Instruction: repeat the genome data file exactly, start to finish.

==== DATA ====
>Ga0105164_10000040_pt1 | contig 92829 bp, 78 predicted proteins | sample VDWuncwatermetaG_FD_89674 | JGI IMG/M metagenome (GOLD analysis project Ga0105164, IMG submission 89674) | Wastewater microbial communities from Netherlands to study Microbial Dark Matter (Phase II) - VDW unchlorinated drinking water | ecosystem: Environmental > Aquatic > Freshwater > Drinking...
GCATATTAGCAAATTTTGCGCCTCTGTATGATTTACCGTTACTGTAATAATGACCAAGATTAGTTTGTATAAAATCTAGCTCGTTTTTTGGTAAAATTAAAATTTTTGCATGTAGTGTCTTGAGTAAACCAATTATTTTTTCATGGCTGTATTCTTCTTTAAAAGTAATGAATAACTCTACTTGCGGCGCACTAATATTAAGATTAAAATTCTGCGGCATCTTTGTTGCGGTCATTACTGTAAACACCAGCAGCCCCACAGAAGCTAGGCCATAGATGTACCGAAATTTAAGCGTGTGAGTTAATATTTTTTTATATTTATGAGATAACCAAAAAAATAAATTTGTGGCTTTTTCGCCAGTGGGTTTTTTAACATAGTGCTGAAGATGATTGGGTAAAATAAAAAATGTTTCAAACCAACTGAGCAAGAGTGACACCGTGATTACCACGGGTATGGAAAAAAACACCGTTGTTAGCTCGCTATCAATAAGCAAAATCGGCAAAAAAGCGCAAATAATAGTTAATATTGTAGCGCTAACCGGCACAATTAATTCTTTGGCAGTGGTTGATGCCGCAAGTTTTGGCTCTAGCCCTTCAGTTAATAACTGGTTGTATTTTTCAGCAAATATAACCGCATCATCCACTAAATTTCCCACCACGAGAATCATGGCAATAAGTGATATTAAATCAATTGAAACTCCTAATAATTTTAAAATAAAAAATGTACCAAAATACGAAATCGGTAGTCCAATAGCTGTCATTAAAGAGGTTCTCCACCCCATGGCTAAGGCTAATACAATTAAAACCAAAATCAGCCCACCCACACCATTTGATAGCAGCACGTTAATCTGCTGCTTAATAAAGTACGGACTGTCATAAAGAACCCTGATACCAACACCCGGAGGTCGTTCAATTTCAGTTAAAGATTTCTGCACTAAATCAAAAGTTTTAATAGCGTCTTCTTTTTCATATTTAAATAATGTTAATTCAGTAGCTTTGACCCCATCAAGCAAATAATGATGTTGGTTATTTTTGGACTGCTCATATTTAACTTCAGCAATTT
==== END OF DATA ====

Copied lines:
>Ga0105164_10000040_pt1 | contig 92829 bp, 78 predicted proteins | sample VDWuncwatermetaG_FD_89674 | JGI IMG/M metagenome (GOLD analysis project Ga0105164, IMG submission 89674) | Wastewater microbial communities from Netherlands to study Microbial Dark Matter (Phase II) - VDW unchlorinated drinking water | ecosystem: Environmental > Aquatic > Freshwater > Drinking...
GCATATTAGCAAATTTTGCGCCTCTGTATGATTTACCGTTACTGTAATAATGACCAAGATTAGTTTGTATAAAATCTAGCTCGTTTTTTGGTAAAATTAAAATTTTTGCATGTAGTGTCTTGAGTAAACCAATTATTTTTTCATGGCTGTATTCTTCTTTAAAAGTAATGAATAACTCTACTTGCGGCGCACTAATATTAAGATTAAAATTCTGCGGCATCTTTGTTGCGGTCATTACTGTAAACACCAGCAGCCCCACAGAAGCTAGGCCATAGATGTACCGAAATTTAAGCGTGTGAGTTAATATTTTTTTATATTTATGAGATAACCAAAAAAATAAATTTGTGGCTTTTTCGCCAGTGGGTTTTTTAACATAGTGCTGAAGATGATTGGGTAAAATAAAAAATGTTTCAAACCAACTGAGCAAGAGTGACACCGTGATTACCACGGGTATGGAAAAAAACACCGTTGTTAGCTCGCTATCAATAAGCAAAATCGGCAAAAAAGCGCAAATAATAGTTAATATTGTAGCGCTAACCGGCACAATTAATTCTTTGGCAGTGGTTGATGCCGCAAGTTTTGGCTCTAGCCCTTCAGTTAATAACTGGTTGTATTTTTCAGCAAATATAACCGCATCATCCACTAAATTTCCCACCACGAGAATCATGGCAATAAGTGATATTAAATCAATTGAAACTCCTAATAATTTTAAAATAAAAAATGTACCAAAATACGAAATCGGTAGTCCAATAGCTGTCATTAAAGAGGTTCTCCACCCCATGGCTAAGGCTAATACAATTAAAACCAAAATCAGCCCACCCACACCATTTGATAGCAGCACGTTAATCTGCTGCTTAATAAAGTACGGACTGTCATAAAGAACCCTGATACCAACACCCGGAGGTCGTTCAATTTCAGTTAAAGATTTCTGCACTAAATCAAAAGTTTTAATAGCGTCTTCTTTTTCATATTTAAATAATGTTAATTCAGTAGCTTTGACCCCATCAAGCAAATAATGATGTTGGTTATTTTTGGACTGCTCATATTTAACTTCAGCAATTT